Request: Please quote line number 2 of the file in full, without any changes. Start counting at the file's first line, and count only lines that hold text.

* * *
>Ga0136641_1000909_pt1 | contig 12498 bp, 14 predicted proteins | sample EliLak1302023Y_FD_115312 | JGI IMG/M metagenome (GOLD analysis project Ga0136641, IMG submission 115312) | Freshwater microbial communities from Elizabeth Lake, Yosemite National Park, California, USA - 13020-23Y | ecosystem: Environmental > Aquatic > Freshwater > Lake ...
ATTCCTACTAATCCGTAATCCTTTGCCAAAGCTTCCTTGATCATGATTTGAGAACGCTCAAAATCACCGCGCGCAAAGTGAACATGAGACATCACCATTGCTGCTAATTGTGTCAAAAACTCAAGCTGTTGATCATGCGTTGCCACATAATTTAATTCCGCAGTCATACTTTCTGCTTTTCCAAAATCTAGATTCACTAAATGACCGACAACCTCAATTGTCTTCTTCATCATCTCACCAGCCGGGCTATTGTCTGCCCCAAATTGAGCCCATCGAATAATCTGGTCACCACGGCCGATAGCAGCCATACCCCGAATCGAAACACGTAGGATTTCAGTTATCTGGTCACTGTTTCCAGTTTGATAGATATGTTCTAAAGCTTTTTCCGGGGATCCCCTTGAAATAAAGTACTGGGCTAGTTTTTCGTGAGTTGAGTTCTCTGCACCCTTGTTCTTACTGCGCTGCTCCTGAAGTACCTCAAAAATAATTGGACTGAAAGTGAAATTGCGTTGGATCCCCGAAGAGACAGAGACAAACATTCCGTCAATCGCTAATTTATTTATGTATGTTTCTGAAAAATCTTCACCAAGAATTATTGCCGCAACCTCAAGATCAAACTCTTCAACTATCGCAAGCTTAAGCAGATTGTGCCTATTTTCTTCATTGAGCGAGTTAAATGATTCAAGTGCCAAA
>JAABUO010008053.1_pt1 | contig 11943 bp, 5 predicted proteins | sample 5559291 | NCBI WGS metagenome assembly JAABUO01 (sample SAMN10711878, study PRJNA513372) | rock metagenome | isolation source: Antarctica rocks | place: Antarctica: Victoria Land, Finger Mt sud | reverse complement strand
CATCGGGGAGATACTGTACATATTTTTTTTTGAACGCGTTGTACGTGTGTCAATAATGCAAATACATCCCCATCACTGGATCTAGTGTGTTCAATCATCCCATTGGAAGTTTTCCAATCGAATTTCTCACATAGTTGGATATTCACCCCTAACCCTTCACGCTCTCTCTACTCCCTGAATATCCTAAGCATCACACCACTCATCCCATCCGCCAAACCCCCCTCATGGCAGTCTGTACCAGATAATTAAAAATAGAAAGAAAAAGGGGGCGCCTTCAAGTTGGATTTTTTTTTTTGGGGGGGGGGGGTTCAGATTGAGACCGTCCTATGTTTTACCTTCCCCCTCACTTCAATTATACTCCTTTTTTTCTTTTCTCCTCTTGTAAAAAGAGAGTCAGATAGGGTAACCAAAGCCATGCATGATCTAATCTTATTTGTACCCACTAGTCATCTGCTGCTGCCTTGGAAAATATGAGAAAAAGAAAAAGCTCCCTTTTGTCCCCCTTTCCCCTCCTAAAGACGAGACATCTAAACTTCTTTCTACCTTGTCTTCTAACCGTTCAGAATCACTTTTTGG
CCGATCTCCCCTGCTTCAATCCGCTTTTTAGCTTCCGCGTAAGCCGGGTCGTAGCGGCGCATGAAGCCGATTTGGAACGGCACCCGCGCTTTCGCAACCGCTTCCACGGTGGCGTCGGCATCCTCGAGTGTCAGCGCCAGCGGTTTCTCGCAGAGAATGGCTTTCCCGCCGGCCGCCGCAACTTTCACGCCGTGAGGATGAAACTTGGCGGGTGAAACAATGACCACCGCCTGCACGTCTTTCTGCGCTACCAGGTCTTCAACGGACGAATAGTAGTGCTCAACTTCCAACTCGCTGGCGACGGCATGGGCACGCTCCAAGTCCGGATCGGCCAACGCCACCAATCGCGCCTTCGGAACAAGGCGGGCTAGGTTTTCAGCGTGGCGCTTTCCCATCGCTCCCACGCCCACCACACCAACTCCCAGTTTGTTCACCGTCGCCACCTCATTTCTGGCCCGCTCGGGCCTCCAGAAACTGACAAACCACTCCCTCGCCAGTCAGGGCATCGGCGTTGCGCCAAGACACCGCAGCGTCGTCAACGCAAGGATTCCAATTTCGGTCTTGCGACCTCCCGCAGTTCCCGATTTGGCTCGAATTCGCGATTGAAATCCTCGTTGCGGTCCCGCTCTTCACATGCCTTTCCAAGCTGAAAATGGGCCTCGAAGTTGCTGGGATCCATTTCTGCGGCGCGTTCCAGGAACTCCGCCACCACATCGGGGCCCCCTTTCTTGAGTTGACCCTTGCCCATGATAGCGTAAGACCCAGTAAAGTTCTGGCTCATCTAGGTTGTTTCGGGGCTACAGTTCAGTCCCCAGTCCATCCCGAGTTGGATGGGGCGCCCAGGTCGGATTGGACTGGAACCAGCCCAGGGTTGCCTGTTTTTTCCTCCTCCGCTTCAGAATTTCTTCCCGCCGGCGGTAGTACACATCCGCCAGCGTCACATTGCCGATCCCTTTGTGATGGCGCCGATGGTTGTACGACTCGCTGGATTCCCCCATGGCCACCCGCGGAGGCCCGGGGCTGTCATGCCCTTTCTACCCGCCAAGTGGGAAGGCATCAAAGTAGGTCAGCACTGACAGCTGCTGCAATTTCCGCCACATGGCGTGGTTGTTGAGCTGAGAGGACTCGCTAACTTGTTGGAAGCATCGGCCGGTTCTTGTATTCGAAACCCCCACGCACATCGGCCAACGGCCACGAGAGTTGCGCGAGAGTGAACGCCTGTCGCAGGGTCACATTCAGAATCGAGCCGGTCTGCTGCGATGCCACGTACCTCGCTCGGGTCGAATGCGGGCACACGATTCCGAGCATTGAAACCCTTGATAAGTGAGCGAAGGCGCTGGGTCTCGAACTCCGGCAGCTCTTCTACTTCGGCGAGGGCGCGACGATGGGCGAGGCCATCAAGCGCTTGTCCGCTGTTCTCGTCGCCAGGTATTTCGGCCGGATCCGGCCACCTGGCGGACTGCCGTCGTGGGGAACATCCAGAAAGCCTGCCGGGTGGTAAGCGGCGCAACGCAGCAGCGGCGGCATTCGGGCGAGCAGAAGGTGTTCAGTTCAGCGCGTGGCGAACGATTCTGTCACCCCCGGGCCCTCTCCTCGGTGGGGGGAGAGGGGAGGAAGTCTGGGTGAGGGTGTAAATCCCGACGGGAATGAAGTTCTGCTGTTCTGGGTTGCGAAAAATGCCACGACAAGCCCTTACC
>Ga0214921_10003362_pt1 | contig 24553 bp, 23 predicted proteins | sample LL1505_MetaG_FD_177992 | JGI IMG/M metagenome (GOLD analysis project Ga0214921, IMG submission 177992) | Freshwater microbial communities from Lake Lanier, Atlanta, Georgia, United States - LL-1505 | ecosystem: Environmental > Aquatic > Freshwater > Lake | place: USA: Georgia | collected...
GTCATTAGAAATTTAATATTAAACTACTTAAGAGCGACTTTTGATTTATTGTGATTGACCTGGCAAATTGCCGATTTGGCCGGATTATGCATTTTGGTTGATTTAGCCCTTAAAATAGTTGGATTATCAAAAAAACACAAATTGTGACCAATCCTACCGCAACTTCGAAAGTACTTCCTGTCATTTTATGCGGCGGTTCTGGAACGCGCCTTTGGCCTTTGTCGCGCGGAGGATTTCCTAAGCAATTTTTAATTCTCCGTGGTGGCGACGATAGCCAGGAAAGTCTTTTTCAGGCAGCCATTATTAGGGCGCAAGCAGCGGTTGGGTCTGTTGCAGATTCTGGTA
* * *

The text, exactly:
ATTCCTACTAATCCGTAATCCTTTGCCAAAGCTTCCTTGATCATGATTTGAGAACGCTCAAAATCACCGCGCGCAAAGTGAACATGAGACATCACCATTGCTGCTAATTGTGTCAAAAACTCAAGCTGTTGATCATGCGTTGCCACATAATTTAATTCCGCAGTCATACTTTCTGCTTTTCCAAAATCTAGATTCACTAAATGACCGACAACCTCAATTGTCTTCTTCATCATCTCACCAGCCGGGCTATTGTCTGCCCCAAATTGAGCCCATCGAATAATCTGGTCACCACGGCCGATAGCAGCCATACCCCGAATCGAAACACGTAGGATTTCAGTTATCTGGTCACTGTTTCCAGTTTGATAGATATGTTCTAAAGCTTTTTCCGGGGATCCCCTTGAAATAAAGTACTGGGCTAGTTTTTCGTGAGTTGAGTTCTCTGCACCCTTGTTCTTACTGCGCTGCTCCTGAAGTACCTCAAAAATAATTGGACTGAAAGTGAAATTGCGTTGGATCCCCGAAGAGACAGAGACAAACATTCCGTCAATCGCTAATTTATTTATGTATGTTTCTGAAAAATCTTCACCAAGAATTATTGCCGCAACCTCAAGATCAAACTCTTCAACTATCGCAAGCTTAAGCAGATTGTGCCTATTTTCTTCATTGAGCGAGTTAAATGATTCAAGTGCCAAA